500 Days Of Film Reviews Horror, Under The Shadows, Starring Narges Rashidi And Avin Manshadi.
Shideh (Narges Rashidi) and her family live in Tehran amid the chaos of the Iran-Iraq war. Blacklisted from medical college as a result of political beliefs held during her student days, Shideh feels trapped and frustrated.
After her husband is conscripted into the army, Shideh is left alone to protect their young daughter Dorsa (Avin Manshadi). No small task while Tehran is under the constant threat of aerial bombardment.
When Dorsa’s behaviour becomes increasingly disturbed, Shideh's superstitious neighbour warns of the presence of Djinn (malevolent Middle-Eastern spirits).
Struggling to distinguish what is real from what is not, Shideh becomes convinced that a supernatural force is attempting to possess her daughter.
Is It Any Good?
Under The Shadow is a rare beast. Writer/director, Babak Anvari, has created a chilling, intelligent film with a powerful feminist message. This movie is an absolute gem. Seek it out in whatever way you can.
The film starts by exploring Shideh’s frustration at being denied the opportunity of finishing her medical studies. Society is far more concerned with her appearance
than her potential (or, later on, her well being). Shideh's world suddenly feels small and she is forced to retreat to the home she shares with her husband and young daughter.
However, home is far from a place of sanctuary. Shideh lives in constant terror of falling bombs. Masking tape adorns her windows to prevent flying glass and her life is punctuated by horrific alarms that send her building’s inhabitants running for cover to the basement.
There is nowhere safe for Shideh and Dorsa to hide as, beneath the fear and anxiety, lurks something unspeakably evil.
Under The Shadow takes time to reveal its horror lineage - just enough time, in fact, to make us care about Shideh and Dorsa's fate.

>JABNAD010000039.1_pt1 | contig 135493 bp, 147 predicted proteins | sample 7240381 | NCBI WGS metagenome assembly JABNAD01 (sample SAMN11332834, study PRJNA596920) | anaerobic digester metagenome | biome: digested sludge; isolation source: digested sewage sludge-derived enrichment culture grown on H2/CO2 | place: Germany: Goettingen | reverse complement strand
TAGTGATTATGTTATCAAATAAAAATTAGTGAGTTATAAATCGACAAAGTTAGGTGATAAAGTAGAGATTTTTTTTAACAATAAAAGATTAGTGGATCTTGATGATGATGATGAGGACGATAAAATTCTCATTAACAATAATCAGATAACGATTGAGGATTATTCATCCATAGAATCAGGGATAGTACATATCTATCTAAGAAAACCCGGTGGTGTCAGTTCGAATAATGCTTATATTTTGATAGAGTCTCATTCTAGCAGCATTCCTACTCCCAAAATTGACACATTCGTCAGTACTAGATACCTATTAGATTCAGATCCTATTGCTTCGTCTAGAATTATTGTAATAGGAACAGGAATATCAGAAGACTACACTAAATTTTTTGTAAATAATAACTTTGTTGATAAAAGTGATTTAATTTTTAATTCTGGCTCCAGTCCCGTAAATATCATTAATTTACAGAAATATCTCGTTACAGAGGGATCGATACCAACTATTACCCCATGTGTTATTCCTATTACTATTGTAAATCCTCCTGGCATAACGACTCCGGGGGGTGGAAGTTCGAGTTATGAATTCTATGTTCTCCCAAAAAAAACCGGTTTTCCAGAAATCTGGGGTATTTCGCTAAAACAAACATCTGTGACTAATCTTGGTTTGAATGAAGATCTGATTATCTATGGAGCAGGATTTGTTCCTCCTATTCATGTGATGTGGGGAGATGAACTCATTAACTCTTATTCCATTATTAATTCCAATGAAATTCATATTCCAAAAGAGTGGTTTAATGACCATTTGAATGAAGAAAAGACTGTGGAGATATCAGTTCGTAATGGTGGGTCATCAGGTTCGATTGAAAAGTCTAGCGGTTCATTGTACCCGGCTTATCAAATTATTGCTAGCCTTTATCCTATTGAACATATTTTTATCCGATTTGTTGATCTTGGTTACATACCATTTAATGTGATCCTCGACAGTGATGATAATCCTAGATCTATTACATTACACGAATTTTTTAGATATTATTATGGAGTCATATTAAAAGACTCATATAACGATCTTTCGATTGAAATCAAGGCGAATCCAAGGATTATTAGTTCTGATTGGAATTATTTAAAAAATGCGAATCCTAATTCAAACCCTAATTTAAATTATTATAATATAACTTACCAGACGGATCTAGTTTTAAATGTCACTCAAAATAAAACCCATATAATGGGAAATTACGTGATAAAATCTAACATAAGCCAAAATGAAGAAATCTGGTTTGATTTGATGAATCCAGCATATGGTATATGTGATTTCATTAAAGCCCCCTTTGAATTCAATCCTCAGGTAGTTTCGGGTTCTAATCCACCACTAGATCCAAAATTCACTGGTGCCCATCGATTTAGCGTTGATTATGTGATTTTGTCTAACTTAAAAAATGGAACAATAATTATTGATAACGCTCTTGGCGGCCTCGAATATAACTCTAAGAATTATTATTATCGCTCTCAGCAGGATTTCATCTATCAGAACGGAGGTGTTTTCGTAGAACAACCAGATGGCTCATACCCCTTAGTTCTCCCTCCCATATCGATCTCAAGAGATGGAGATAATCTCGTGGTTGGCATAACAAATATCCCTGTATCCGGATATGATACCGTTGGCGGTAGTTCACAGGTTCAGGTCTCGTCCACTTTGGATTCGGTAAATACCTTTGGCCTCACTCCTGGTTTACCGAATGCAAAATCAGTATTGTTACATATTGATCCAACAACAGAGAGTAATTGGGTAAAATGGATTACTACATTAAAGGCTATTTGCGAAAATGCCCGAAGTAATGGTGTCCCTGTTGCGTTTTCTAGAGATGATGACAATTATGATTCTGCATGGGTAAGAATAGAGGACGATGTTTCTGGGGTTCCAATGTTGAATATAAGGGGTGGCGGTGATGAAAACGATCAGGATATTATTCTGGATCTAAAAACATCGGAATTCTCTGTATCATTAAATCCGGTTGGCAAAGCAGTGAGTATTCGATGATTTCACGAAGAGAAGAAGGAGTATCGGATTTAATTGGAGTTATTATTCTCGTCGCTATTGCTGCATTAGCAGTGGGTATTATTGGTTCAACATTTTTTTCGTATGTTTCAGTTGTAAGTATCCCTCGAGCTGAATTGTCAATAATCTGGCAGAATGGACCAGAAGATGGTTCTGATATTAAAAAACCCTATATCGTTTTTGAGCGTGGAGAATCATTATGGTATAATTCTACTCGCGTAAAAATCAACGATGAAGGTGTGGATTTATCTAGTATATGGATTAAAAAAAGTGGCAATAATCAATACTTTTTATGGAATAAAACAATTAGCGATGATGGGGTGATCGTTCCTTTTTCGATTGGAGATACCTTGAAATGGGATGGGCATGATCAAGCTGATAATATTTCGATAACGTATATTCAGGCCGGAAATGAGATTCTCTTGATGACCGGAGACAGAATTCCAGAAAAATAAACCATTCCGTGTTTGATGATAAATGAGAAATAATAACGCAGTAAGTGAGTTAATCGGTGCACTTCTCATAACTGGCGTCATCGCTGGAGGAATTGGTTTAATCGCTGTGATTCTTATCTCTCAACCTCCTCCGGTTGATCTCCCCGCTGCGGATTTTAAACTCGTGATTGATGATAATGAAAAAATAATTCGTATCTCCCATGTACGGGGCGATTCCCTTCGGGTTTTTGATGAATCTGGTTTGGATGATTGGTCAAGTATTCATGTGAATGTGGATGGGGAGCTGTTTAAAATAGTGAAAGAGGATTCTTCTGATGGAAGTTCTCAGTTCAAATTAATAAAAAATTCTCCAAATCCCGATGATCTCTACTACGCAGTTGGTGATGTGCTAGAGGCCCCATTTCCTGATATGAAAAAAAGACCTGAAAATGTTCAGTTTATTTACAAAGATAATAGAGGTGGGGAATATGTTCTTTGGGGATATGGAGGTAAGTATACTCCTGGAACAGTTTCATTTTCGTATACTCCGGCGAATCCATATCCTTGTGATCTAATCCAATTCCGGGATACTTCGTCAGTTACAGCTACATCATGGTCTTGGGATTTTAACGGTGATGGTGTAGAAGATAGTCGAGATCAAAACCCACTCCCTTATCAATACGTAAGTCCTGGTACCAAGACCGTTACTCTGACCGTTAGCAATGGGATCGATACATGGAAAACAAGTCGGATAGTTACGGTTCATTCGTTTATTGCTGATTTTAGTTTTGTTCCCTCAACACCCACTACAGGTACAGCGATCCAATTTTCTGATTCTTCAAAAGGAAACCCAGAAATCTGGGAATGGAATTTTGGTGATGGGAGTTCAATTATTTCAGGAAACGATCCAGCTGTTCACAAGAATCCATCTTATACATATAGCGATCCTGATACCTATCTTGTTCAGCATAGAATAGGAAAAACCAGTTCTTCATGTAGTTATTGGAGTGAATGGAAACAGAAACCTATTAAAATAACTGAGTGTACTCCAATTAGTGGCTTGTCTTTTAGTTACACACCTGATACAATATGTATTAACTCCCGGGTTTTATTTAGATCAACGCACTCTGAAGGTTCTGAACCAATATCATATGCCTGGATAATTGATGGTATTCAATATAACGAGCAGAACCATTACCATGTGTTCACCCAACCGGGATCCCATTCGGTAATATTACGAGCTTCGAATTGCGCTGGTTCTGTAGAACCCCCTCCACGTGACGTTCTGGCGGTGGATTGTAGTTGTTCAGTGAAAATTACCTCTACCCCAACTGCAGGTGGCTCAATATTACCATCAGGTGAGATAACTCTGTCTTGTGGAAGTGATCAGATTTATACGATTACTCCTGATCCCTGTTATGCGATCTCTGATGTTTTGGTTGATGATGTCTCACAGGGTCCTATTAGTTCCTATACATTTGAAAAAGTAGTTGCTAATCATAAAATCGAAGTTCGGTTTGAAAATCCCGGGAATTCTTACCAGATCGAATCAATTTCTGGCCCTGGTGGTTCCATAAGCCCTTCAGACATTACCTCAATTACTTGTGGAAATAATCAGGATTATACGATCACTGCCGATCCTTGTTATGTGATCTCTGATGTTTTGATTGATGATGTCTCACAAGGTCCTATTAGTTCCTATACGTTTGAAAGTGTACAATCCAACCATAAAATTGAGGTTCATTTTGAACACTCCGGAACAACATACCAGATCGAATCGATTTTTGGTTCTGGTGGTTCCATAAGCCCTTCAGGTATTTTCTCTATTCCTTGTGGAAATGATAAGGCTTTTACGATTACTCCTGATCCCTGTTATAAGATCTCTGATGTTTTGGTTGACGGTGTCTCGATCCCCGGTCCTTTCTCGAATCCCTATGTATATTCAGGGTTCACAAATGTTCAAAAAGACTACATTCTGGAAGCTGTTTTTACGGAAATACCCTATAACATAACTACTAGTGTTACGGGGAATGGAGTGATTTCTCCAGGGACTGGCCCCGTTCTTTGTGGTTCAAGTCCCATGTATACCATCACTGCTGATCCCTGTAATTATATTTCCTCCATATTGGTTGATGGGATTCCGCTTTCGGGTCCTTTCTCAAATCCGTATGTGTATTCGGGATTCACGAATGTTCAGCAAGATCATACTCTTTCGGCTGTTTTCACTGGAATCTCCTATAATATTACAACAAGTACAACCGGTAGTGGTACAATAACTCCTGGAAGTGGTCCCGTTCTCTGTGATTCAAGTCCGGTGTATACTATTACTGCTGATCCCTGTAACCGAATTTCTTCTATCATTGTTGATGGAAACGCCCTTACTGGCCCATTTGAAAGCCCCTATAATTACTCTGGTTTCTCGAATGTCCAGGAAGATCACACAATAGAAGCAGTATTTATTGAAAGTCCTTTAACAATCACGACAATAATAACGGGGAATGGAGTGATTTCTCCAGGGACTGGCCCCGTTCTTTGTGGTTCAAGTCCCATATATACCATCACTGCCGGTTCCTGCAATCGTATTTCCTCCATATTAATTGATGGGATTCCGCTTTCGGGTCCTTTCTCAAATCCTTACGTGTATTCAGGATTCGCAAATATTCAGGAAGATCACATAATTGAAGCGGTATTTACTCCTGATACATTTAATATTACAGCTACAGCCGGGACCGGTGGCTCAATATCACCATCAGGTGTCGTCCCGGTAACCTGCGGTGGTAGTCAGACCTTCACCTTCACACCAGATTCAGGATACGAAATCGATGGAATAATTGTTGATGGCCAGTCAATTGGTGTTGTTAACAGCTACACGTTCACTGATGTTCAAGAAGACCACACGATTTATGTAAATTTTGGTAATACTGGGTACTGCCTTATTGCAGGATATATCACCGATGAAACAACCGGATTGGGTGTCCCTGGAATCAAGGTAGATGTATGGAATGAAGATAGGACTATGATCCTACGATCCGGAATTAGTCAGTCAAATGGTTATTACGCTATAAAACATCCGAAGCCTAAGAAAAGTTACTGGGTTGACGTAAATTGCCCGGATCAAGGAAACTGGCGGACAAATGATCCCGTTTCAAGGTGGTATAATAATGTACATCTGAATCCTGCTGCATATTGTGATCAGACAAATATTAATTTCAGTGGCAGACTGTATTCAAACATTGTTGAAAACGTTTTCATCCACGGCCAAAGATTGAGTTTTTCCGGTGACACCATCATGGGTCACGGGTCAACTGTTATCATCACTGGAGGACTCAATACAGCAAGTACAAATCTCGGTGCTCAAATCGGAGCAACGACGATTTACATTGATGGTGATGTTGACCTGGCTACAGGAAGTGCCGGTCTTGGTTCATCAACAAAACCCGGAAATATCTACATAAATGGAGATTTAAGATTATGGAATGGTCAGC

Anvari certainly knows his genre with references to Jennifer Kent's The Babadook, Nicholas Roeg's Don't Look Now, Ana Lily Amirpour's A Girl Walks Home Alone At Night and William Friedkin's The Exorcist.
The tension in Under The Shadow builds slowly and steadily - until you realise that you are inhabiting the very edge of your seat. Much of this growing sense of anxiety is thanks to the film's powerful performances. Narges Rashidi is simply superb as Shideh. Her terror and desperation are utterly convincing.
Meanwhile, in a year of hugely impressive child performances we have Avin Manshadi as Dorsa. She is just perfect in this challenging role.
While Under The Shadow has a number of effective jump scares, the film's unsettling chills were what impressed me the most. Without need to resort to blood and gore, Anvari's movie left me feeling deeply unnerved and wonderfully satisfied.
If you love horror (and even if you don’t) do watch Under The Shadow. Intelligent
horror movies just don’t come around all that often.
As Under The Shadow was not screened near me, I watched it at home via Curzon At Home. You can also watch it via Amazon Video.
Under The Shadow is the UK’s entry for the 2017 best foreign language film Oscar.
Have you seen Under The Shadow?
If you have, I would love to know what you thought of this film. Do feel free to leave me a comment in the box below!